Creating custom components from scratch using the default tools and saving them as objects is a relatively simple way to extend the content libraries thanks to the File/Libraries and Objects…/Save Selection as… command. However this menu doesn’t list Curtain Wall Junctions as an option.
Let us see the trick of converting an existing SketchUp component for example into an Archicad Curtain Wall Junction. (The method is the same when modeling it from scratch with Archicad tools.)
1., Start by downloading an SKP file from the 3D Warehouse. Make sure it is a 2017 Model file, as Archicad cannot read versions from later as for now.
Take care of the polygon count, we will have a huge amount of these items, so even relatively small number of polygons per item can grow fast if many of these objects are used.
2., Open Archicad and insert the SketchUp file, by Merging, for example. As it is converted to an Object, you may want to resize it. When positioning it, make sure that the center is above the Project Zero.
When setting the elevation of the object, make sure that the center of the future glass is at 0.00.
3., If ignored at download, check the PolyCount.
Unfortunately converted objects will always have a meshed representation, which can only be cleaned up by converting the elements to Morphs. Obviously this is not an issue if the component is modeled with Archicad tools.
4., Convert to Morph and set the Edge Type to Hidden.
5., Time to save the converted geometries as an Object:
Note: If converting a SketchUp object, the original will be added to the Embedded library with its textures, therefore it is best to do the object creation in a separate file, other than the actual project.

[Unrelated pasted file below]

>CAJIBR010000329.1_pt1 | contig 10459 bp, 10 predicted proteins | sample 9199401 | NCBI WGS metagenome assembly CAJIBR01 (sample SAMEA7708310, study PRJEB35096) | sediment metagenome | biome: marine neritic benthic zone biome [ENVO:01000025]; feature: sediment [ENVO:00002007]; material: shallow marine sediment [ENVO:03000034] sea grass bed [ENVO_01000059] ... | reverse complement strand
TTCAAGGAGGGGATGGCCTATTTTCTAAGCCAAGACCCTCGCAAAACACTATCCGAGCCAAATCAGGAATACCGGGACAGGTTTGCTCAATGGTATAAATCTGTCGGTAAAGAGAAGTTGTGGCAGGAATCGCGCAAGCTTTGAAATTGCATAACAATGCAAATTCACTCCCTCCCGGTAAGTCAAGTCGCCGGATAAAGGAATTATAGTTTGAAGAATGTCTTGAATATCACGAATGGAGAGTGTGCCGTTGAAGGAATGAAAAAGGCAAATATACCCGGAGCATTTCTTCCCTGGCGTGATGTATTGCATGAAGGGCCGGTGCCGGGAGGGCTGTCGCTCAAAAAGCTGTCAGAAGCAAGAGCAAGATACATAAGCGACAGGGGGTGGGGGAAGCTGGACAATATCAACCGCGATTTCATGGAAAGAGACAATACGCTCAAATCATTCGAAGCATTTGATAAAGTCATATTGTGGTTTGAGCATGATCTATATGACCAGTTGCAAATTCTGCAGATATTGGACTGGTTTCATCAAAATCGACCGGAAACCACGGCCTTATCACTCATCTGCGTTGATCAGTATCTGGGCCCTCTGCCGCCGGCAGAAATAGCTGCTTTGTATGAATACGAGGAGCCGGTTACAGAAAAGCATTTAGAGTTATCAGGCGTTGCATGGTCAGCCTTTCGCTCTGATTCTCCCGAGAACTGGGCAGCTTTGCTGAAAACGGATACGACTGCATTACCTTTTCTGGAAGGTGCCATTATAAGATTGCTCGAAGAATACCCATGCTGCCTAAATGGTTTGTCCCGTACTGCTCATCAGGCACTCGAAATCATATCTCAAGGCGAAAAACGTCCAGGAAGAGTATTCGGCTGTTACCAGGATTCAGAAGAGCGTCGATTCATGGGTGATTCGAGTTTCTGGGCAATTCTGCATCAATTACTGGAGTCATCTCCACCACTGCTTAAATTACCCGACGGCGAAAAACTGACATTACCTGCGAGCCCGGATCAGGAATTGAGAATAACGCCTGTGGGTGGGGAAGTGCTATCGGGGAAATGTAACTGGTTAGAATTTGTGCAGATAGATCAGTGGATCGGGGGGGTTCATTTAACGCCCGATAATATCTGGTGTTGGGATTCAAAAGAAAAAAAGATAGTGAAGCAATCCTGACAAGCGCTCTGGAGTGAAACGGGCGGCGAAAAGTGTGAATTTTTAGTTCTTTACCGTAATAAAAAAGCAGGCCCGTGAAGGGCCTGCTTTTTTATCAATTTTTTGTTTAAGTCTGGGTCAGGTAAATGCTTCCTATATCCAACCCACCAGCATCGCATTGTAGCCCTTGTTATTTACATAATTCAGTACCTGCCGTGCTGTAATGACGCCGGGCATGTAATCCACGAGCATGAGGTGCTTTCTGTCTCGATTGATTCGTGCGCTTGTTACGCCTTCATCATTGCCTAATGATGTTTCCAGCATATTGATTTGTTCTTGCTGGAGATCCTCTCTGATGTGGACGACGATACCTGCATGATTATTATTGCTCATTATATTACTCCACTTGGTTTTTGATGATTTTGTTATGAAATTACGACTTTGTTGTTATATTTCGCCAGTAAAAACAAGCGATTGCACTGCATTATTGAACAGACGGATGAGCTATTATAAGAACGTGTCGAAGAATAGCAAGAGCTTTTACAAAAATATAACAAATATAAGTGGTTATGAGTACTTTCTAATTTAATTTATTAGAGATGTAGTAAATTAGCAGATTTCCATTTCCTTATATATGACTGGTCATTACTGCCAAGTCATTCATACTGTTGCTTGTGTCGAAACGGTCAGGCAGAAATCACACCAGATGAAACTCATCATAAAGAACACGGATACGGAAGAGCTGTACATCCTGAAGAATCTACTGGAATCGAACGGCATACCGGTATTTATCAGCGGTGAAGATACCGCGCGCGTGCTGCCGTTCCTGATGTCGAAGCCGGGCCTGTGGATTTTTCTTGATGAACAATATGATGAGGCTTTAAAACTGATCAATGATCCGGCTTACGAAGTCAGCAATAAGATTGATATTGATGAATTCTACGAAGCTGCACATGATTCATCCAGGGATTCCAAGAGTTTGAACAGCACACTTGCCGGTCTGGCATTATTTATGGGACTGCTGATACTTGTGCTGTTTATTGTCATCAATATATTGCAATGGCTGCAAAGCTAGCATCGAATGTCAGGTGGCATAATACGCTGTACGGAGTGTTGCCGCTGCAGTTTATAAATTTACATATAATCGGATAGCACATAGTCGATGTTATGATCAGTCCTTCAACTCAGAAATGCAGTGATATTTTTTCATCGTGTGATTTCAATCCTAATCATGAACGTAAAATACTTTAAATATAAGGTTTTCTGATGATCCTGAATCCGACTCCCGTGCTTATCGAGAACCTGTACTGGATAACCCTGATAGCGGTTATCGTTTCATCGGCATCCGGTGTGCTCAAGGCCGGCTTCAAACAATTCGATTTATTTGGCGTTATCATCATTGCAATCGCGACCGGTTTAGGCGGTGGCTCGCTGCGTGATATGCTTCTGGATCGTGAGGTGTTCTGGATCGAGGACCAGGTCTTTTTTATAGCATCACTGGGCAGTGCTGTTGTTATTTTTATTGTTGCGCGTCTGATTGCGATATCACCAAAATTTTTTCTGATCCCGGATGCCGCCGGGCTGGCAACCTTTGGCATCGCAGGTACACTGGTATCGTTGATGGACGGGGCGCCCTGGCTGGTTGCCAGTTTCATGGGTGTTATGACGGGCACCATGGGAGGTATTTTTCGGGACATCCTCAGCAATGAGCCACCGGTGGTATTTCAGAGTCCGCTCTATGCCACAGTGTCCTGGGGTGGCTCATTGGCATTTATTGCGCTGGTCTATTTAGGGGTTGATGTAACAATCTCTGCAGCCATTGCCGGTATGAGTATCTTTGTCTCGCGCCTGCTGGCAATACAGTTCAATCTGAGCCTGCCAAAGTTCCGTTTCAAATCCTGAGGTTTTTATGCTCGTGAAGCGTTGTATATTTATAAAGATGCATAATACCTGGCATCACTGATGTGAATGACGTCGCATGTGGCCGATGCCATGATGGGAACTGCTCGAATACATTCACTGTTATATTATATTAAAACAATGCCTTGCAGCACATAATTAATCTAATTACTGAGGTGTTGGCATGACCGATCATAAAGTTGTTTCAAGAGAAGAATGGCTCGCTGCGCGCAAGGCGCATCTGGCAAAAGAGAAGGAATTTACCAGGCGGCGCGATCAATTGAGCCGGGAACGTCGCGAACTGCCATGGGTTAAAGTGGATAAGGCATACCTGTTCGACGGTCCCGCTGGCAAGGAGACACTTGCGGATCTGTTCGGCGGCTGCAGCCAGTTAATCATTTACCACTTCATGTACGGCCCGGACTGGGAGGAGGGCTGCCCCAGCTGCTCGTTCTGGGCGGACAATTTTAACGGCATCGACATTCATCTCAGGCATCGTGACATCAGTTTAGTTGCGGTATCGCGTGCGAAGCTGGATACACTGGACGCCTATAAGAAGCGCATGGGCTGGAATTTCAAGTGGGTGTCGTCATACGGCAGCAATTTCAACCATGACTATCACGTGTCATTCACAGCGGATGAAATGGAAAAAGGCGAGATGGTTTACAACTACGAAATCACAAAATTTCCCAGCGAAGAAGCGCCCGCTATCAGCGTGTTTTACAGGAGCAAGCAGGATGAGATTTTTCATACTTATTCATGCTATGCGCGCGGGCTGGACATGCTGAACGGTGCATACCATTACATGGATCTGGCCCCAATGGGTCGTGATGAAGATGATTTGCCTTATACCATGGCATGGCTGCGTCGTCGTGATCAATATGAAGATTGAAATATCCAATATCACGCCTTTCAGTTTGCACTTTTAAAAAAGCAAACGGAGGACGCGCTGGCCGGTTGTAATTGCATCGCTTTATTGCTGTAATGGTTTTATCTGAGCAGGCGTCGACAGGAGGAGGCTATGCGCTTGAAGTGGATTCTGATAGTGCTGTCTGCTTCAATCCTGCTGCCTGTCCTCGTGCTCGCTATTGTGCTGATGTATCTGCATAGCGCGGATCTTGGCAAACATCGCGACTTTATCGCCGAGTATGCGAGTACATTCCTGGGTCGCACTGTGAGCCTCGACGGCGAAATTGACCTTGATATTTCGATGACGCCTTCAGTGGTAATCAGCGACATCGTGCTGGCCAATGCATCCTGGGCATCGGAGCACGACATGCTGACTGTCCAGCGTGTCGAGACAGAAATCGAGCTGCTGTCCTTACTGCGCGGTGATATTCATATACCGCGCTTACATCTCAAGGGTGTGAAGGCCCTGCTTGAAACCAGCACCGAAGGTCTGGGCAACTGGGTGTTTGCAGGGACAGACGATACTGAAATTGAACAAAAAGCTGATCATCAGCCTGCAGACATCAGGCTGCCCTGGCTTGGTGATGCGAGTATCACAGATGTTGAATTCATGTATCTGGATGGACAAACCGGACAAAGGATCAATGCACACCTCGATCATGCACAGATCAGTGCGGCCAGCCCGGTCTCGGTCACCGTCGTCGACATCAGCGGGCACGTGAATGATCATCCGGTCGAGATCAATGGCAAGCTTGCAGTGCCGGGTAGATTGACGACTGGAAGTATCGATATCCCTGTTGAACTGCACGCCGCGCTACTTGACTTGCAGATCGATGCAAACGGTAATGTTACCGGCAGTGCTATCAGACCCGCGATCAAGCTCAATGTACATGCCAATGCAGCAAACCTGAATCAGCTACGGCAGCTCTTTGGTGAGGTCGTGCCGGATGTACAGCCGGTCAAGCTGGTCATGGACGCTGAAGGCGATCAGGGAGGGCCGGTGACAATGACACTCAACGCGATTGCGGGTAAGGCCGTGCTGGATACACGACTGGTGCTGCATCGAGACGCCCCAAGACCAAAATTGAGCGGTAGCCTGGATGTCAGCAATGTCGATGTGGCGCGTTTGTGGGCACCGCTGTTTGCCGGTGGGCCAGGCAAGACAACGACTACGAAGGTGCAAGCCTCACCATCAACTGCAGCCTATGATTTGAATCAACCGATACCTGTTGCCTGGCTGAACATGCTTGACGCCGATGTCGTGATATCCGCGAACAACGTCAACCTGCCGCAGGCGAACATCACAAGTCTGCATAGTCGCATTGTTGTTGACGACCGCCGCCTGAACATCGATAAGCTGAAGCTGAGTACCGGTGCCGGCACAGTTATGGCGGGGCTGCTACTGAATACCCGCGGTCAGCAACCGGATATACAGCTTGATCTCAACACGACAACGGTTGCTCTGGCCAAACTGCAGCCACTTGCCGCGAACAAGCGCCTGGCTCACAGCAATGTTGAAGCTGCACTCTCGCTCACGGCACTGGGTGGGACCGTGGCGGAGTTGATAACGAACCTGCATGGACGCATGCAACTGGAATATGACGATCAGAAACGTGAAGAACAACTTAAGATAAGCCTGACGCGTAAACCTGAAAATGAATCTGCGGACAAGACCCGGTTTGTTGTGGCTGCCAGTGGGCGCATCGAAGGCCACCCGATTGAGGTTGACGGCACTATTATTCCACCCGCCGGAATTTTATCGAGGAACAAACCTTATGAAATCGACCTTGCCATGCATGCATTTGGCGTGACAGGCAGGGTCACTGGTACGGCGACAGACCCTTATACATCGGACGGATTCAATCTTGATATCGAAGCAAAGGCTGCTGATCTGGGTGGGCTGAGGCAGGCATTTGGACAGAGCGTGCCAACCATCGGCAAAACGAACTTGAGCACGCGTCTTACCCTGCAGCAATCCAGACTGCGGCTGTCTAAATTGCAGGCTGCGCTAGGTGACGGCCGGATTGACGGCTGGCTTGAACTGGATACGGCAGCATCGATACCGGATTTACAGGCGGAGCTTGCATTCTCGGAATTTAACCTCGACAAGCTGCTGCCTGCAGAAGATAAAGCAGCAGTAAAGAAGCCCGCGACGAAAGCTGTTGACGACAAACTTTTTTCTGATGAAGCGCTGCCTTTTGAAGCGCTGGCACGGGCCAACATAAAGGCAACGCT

Save into the Embedded Library for now. This saved GSM should be exported later to a common library folder your office is using to make it available for all projects.
6., As seen in the previous step, the model was only saved as an Object, therefore it still cannot be used as a Junction. Let’s tweak the settings and the GDL script of the object. Open it first from the Libraries.
7., In the GDL Editor click on Select Subtype… and change it to Curtain Wall Junction.
8., Go to the 3D script. Locate the line that starts with add. If this is present then the object would be slightly offset when applied on an actual Curtain Wall. Just type an exclamation mark in front of this line to ‘comment’ it.
9., Save/override the object by File/Save.
10., Go to the Curtain Wall settings, set the Member placement with At all Grid Points option.
11., Set the panel thickness so it would fit the dimensions of the object.
12., Select the custom Junction under Junctions.
13., Create the Curtain Wall as usual and voilá, nicely fitting Curtain Wall Junctions in each intersection.
For the edges you have to save new Junctions to show half of the spider elements (this is natively solved by the default Junction).